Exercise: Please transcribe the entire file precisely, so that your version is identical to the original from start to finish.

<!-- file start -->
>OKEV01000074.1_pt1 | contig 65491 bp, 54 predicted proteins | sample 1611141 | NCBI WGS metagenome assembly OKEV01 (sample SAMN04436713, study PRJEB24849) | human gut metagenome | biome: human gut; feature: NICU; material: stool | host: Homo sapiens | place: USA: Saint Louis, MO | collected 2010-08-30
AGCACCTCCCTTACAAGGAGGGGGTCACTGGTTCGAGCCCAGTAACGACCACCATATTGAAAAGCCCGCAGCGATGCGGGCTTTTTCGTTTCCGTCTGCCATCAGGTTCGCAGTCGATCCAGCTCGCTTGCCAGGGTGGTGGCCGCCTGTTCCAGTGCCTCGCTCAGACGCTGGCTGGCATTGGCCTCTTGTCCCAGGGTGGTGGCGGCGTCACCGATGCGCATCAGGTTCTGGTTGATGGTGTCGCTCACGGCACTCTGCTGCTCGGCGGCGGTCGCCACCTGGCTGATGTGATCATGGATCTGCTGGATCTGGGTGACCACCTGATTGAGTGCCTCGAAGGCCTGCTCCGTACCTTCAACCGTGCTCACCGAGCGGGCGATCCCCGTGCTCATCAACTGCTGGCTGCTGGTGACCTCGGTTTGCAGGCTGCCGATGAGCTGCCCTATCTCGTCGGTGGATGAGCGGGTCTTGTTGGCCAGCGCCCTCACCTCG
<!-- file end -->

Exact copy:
>OKEV01000074.1_pt1 | contig 65491 bp, 54 predicted proteins | sample 1611141 | NCBI WGS metagenome assembly OKEV01 (sample SAMN04436713, study PRJEB24849) | human gut metagenome | biome: human gut; feature: NICU; material: stool | host: Homo sapiens | place: USA: Saint Louis, MO | collected 2010-08-30
AGCACCTCCCTTACAAGGAGGGGGTCACTGGTTCGAGCCCAGTAACGACCACCATATTGAAAAGCCCGCAGCGATGCGGGCTTTTTCGTTTCCGTCTGCCATCAGGTTCGCAGTCGATCCAGCTCGCTTGCCAGGGTGGTGGCCGCCTGTTCCAGTGCCTCGCTCAGACGCTGGCTGGCATTGGCCTCTTGTCCCAGGGTGGTGGCGGCGTCACCGATGCGCATCAGGTTCTGGTTGATGGTGTCGCTCACGGCACTCTGCTGCTCGGCGGCGGTCGCCACCTGGCTGATGTGATCATGGATCTGCTGGATCTGGGTGACCACCTGATTGAGTGCCTCGAAGGCCTGCTCCGTACCTTCAACCGTGCTCACCGAGCGGGCGATCCCCGTGCTCATCAACTGCTGGCTGCTGGTGACCTCGGTTTGCAGGCTGCCGATGAGCTGCCCTATCTCGTCGGTGGATGAGCGGGTCTTGTTGGCCAGCGCCCTCACCTCG